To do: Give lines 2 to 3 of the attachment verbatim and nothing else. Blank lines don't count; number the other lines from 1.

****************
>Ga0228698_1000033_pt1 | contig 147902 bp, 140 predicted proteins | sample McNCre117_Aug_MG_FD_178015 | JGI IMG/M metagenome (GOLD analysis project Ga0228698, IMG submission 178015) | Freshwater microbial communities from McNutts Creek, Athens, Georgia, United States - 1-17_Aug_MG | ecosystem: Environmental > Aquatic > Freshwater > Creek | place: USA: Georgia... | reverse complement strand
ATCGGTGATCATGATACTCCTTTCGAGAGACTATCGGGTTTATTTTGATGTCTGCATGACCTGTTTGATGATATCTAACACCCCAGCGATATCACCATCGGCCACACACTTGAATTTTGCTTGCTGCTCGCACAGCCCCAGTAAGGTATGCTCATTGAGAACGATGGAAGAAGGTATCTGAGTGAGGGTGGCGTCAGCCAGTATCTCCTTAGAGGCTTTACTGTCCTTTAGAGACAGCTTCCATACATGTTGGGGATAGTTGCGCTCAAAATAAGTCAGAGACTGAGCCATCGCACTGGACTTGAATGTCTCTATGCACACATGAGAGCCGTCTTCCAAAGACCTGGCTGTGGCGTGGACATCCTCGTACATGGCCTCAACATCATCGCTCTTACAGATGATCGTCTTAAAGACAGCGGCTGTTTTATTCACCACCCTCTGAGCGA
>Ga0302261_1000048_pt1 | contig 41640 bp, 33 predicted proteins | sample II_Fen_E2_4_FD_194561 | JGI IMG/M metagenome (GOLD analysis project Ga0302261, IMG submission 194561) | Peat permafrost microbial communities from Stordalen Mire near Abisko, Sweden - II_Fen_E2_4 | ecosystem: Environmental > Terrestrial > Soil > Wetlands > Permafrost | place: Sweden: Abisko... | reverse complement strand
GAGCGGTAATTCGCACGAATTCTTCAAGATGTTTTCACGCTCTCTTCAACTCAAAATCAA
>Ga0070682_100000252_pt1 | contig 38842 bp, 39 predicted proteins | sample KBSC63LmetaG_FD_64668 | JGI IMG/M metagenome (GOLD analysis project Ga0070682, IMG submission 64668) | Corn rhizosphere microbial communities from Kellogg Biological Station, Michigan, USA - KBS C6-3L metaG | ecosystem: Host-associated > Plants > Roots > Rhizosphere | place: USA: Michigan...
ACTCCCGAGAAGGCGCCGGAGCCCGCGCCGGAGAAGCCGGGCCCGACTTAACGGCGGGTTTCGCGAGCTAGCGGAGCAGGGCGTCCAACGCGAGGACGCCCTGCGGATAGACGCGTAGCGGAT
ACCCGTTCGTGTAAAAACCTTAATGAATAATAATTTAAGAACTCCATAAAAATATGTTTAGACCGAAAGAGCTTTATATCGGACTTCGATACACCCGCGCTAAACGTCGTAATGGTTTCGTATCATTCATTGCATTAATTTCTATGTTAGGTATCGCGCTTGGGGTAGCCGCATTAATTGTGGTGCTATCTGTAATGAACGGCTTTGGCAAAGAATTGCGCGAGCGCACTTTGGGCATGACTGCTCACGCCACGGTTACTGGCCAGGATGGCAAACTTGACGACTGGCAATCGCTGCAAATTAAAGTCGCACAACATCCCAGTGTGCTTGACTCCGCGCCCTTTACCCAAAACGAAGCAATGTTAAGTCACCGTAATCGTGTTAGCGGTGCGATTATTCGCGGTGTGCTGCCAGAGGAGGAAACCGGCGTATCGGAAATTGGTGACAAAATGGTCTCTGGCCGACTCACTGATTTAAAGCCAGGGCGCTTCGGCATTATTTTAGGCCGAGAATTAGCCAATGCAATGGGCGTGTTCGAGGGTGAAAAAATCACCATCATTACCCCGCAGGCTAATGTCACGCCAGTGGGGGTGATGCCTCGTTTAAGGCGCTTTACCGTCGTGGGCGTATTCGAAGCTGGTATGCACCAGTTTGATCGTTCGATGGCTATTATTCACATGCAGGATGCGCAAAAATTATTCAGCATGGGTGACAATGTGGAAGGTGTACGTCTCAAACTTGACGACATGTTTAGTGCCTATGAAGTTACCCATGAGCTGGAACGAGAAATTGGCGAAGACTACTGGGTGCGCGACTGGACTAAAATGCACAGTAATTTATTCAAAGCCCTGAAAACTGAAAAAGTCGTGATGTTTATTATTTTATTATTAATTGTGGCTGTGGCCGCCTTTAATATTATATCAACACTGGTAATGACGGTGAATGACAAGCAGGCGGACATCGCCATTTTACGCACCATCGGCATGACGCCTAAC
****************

ATCGGTGATCATGATACTCCTTTCGAGAGACTATCGGGTTTATTTTGATGTCTGCATGACCTGTTTGATGATATCTAACACCCCAGCGATATCACCATCGGCCACACACTTGAATTTTGCTTGCTGCTCGCACAGCCCCAGTAAGGTATGCTCATTGAGAACGATGGAAGAAGGTATCTGAGTGAGGGTGGCGTCAGCCAGTATCTCCTTAGAGGCTTTACTGTCCTTTAGAGACAGCTTCCATACATGTTGGGGATAGTTGCGCTCAAAATAAGTCAGAGACTGAGCCATCGCACTGGACTTGAATGTCTCTATGCACACATGAGAGCCGTCTTCCAAAGACCTGGCTGTGGCGTGGACATCCTCGTACATGGCCTCAACATCATCGCTCTTACAGATGATCGTCTTAAAGACAGCGGCTGTTTTATTCACCACCCTCTGAGCGA
>Ga0302261_1000048_pt1 | contig 41640 bp, 33 predicted proteins | sample II_Fen_E2_4_FD_194561 | JGI IMG/M metagenome (GOLD analysis project Ga0302261, IMG submission 194561) | Peat permafrost microbial communities from Stordalen Mire near Abisko, Sweden - II_Fen_E2_4 | ecosystem: Environmental > Terrestrial > Soil > Wetlands > Permafrost | place: Sweden: Abisko... | reverse complement strand